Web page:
An emotional person’s guide to moving past sadness

So I guess my “emotional person’s guide” is a series now. Perhaps you’re emotional like me (do you cry no matter how many times you’ve seen Big Hero 6? Is your art heavily influenced by your emotional state? Do animal rescue videos make you uncontrollably tearful from happiness?) Or maybe you don’t experience extreme emotional highs and lows. No matter who you are, I hope this series will become something you can relate to and look forward to reading!

Please note: this post is on accepting the sadness that comes with life and finding empowerment in it. However, if you feel you are experiencing hypophrenia or depression, please open up to your loved ones and seek professional help if needed. 




Sadness can feel like a dementor sucking out your soul. Everything is dark and bleak, and you feel like you’ll never be happy again.

After an extremely low point in my life, I was terrified of sadness. Every time I had a bad day or something unpleasant happened, I was scared that it was the start of another episode. That fear lead me to become closed off. I turned down so many chances to try new things and make meaningful connections. When I learned to be okay with the fact that sadness is needed to live a fulfilling life, I became less afraid of it.




Feeling sad isn’t always a bad thing in first place. When we’re feeling low, we’re more vulnerable. And that could help us be more open minded and perceptive. Sadness can be a window of time for us to reflect and grow. Our walls are down and we’re able to feel everything to the core.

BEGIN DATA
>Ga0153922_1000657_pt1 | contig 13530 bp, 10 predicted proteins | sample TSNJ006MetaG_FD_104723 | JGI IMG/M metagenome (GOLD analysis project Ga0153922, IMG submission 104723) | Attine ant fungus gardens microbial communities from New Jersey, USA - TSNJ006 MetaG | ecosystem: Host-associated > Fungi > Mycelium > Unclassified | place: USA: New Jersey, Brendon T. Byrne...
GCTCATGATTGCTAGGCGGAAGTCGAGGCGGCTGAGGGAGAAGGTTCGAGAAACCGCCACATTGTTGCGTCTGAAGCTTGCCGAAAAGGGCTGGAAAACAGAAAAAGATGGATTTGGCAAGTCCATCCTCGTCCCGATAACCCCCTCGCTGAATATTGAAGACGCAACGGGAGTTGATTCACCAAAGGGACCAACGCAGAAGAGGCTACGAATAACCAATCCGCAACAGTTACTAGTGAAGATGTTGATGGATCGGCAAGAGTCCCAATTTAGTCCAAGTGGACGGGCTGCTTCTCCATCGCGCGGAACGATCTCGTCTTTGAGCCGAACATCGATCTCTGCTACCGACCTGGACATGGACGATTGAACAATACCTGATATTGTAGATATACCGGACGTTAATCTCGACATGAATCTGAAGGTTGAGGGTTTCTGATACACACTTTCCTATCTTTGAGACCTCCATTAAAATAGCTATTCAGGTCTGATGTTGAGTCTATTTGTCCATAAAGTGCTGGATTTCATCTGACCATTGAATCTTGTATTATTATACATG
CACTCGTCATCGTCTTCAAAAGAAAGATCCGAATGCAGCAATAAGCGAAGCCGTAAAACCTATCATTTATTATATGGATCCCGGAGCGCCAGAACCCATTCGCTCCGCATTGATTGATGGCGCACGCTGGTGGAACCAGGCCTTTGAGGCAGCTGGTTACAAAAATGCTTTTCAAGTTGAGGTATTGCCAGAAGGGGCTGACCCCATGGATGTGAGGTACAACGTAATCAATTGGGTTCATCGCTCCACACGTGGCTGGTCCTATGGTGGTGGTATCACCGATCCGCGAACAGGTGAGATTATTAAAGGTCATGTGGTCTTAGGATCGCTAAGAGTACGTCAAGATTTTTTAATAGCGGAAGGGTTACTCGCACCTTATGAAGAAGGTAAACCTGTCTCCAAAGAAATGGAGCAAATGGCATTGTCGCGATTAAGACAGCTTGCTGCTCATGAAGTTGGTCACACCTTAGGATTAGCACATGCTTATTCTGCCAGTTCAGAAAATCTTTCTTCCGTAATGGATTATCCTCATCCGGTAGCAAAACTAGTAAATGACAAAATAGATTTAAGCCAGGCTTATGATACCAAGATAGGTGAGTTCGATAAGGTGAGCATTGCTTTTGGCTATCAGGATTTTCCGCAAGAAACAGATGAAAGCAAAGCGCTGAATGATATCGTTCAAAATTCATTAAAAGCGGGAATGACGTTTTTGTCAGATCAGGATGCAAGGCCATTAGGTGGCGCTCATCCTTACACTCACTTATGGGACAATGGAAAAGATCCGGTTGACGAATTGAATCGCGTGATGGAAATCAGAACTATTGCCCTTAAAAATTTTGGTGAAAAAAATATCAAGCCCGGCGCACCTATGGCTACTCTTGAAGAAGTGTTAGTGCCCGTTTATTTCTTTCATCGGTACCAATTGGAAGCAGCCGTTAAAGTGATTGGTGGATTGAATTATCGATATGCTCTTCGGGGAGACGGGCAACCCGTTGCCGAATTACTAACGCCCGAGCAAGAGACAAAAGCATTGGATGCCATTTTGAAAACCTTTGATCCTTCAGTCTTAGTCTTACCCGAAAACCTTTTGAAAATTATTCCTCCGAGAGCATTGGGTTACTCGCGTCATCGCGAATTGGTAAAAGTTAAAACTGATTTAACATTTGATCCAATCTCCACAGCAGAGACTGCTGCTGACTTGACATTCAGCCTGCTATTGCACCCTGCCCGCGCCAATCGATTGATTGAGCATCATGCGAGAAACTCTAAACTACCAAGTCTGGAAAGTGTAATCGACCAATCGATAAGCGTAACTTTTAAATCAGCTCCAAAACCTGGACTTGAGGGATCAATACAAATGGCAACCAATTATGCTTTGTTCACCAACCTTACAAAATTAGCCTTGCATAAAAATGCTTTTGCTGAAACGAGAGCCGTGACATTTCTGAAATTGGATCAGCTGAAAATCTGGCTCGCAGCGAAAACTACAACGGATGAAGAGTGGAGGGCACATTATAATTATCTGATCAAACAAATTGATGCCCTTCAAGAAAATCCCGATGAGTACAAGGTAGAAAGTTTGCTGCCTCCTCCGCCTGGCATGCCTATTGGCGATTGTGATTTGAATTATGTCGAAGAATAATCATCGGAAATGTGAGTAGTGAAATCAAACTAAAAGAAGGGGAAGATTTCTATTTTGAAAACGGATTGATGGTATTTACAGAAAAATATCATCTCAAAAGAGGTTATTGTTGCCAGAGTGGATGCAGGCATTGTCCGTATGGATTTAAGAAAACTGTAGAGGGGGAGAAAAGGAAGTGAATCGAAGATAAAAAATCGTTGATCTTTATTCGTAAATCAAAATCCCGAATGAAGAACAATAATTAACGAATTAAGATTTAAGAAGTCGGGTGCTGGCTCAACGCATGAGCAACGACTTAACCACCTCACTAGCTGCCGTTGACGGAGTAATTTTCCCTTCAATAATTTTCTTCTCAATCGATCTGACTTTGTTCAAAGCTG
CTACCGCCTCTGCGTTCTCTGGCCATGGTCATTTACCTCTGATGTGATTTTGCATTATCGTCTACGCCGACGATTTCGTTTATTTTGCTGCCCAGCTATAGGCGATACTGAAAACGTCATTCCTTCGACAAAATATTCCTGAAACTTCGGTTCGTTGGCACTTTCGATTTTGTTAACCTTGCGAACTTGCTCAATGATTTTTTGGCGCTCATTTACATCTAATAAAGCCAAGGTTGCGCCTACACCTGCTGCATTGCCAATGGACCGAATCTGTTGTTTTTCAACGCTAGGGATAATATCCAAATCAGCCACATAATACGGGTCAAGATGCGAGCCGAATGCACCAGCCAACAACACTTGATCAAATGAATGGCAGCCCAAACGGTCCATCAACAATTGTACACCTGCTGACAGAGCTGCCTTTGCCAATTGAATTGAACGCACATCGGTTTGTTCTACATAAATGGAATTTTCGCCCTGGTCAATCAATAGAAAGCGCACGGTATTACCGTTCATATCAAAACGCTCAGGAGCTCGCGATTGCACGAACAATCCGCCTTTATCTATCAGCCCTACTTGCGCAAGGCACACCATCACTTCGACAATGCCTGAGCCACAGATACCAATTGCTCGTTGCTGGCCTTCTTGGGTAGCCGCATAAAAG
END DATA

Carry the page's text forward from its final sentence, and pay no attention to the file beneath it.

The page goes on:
When we’re happy, we’re prone to thinking “that thing that happened wasn’t my fault at all. Nobody is perfect, so I’m fine just the way I am.”

However, when we’re sad, we’re more likely to think “I could do this better next time. I feel like I made a mistake and I want to correct it. Was I really trying to be the best version of me? Or was I just comfortable?”




While having a late night conversation with a friend, I said “they keep saying that I’ll bounce back up, but how many more times can I fall before I shatter?” He replied with “they’re not completely right, but they’re not wrong either. What they aren’t considering is that it will take effort to get back up.”

When you’re feeling sad, it’s hard to find motivation to do anything. But you’re still the one in control of your life. Don’t rush yourself to be happy and productive again. Don’t stress over what you can’t control. But know that whether or not things will get better is up to you. You have to consciously make the choice to learn from the experience and become stronger for it. And you have to follow through that choice with your actions.



If you have any suggestions for my next “emotional person’s” post, I’d be happy to hear!

Hugs and kisses,


You can also find me on my personal blog





Author: Jin Cao

I am a multi-faceted designer, fashion blogger, makeup enthusiast, lover of cats, and connoisseur of ramen! Writer of Main fashion writer of Find my work at

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